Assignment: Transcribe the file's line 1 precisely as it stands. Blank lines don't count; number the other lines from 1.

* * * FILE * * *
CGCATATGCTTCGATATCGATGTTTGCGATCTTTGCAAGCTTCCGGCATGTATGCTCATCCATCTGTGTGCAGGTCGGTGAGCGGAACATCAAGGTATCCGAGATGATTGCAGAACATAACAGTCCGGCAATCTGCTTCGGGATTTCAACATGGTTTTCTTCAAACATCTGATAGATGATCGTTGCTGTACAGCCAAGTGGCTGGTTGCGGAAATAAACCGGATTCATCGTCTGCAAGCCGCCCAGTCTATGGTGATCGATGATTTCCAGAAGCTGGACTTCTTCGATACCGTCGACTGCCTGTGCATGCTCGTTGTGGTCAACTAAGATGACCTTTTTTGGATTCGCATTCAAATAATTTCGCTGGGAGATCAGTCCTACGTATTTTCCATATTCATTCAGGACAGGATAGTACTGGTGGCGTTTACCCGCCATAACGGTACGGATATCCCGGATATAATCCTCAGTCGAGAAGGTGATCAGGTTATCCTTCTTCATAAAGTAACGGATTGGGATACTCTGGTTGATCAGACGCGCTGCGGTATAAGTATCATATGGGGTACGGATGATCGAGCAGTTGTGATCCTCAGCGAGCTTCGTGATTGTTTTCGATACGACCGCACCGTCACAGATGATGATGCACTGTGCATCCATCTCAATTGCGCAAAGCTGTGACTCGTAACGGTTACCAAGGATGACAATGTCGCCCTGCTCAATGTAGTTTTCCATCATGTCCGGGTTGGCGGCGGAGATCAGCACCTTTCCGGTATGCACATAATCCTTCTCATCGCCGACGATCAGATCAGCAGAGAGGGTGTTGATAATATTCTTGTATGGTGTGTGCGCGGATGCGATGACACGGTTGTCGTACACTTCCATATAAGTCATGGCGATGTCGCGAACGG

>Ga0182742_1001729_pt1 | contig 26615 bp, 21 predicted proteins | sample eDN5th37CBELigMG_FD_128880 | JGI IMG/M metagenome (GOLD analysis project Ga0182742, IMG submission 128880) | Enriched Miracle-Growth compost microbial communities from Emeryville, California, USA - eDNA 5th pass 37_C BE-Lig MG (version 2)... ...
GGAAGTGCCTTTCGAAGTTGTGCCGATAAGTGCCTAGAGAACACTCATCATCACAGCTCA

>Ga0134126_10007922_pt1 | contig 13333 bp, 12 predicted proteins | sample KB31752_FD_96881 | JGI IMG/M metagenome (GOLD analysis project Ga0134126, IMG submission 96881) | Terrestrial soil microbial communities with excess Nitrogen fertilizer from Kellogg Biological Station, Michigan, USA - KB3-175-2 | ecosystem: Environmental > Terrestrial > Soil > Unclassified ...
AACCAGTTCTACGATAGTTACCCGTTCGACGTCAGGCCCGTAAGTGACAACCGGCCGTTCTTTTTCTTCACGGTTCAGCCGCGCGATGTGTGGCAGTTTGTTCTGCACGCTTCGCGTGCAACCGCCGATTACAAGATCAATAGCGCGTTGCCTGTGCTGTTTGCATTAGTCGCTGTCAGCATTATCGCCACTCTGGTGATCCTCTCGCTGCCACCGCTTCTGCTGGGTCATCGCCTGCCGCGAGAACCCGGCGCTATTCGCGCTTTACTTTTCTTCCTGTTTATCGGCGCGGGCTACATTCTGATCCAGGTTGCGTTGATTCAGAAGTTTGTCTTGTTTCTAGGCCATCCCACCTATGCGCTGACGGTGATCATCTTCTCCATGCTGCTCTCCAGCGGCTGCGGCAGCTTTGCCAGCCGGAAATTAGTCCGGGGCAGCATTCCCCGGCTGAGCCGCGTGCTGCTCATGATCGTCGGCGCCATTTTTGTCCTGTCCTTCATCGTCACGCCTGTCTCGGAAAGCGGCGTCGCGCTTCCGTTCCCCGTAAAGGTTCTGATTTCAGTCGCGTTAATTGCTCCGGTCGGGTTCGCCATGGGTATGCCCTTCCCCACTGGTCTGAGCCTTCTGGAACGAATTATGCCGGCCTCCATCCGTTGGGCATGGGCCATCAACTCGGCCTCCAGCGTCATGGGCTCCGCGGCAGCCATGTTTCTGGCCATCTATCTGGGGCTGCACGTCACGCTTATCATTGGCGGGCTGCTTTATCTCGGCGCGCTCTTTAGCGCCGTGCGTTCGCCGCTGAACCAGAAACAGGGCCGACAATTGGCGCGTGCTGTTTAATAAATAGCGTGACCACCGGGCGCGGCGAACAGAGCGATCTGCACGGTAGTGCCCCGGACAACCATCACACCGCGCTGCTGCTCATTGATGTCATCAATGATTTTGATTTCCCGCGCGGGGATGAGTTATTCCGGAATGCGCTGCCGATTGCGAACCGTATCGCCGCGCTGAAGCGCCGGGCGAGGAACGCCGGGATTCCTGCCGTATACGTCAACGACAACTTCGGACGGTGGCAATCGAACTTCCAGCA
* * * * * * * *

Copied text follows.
CGCATATGCTTCGATATCGATGTTTGCGATCTTTGCAAGCTTCCGGCATGTATGCTCATCCATCTGTGTGCAGGTCGGTGAGCGGAACATCAAGGTATCCGAGATGATTGCAGAACATAACAGTCCGGCAATCTGCTTCGGGATTTCAACATGGTTTTCTTCAAACATCTGATAGATGATCGTTGCTGTACAGCCAAGTGGCTGGTTGCGGAAATAAACCGGATTCATCGTCTGCAAGCCGCCCAGTCTATGGTGATCGATGATTTCCAGAAGCTGGACTTCTTCGATACCGTCGACTGCCTGTGCATGCTCGTTGTGGTCAACTAAGATGACCTTTTTTGGATTCGCATTCAAATAATTTCGCTGGGAGATCAGTCCTACGTATTTTCCATATTCATTCAGGACAGGATAGTACTGGTGGCGTTTACCCGCCATAACGGTACGGATATCCCGGATATAATCCTCAGTCGAGAAGGTGATCAGGTTATCCTTCTTCATAAAGTAACGGATTGGGATACTCTGGTTGATCAGACGCGCTGCGGTATAAGTATCATATGGGGTACGGATGATCGAGCAGTTGTGATCCTCAGCGAGCTTCGTGATTGTTTTCGATACGACCGCACCGTCACAGATGATGATGCACTGTGCATCCATCTCAATTGCGCAAAGCTGTGACTCGTAACGGTTACCAAGGATGACAATGTCGCCCTGCTCAATGTAGTTTTCCATCATGTCCGGGTTGGCGGCGGAGATCAGCACCTTTCCGGTATGCACATAATCCTTCTCATCGCCGACGATCAGATCAGCAGAGAGGGTGTTGATAATATTCTTGTATGGTGTGTGCGCGGATGCGATGACACGGTTGTCGTACACTTCCATATAAGTCATGGCGATGTCGCGAACGG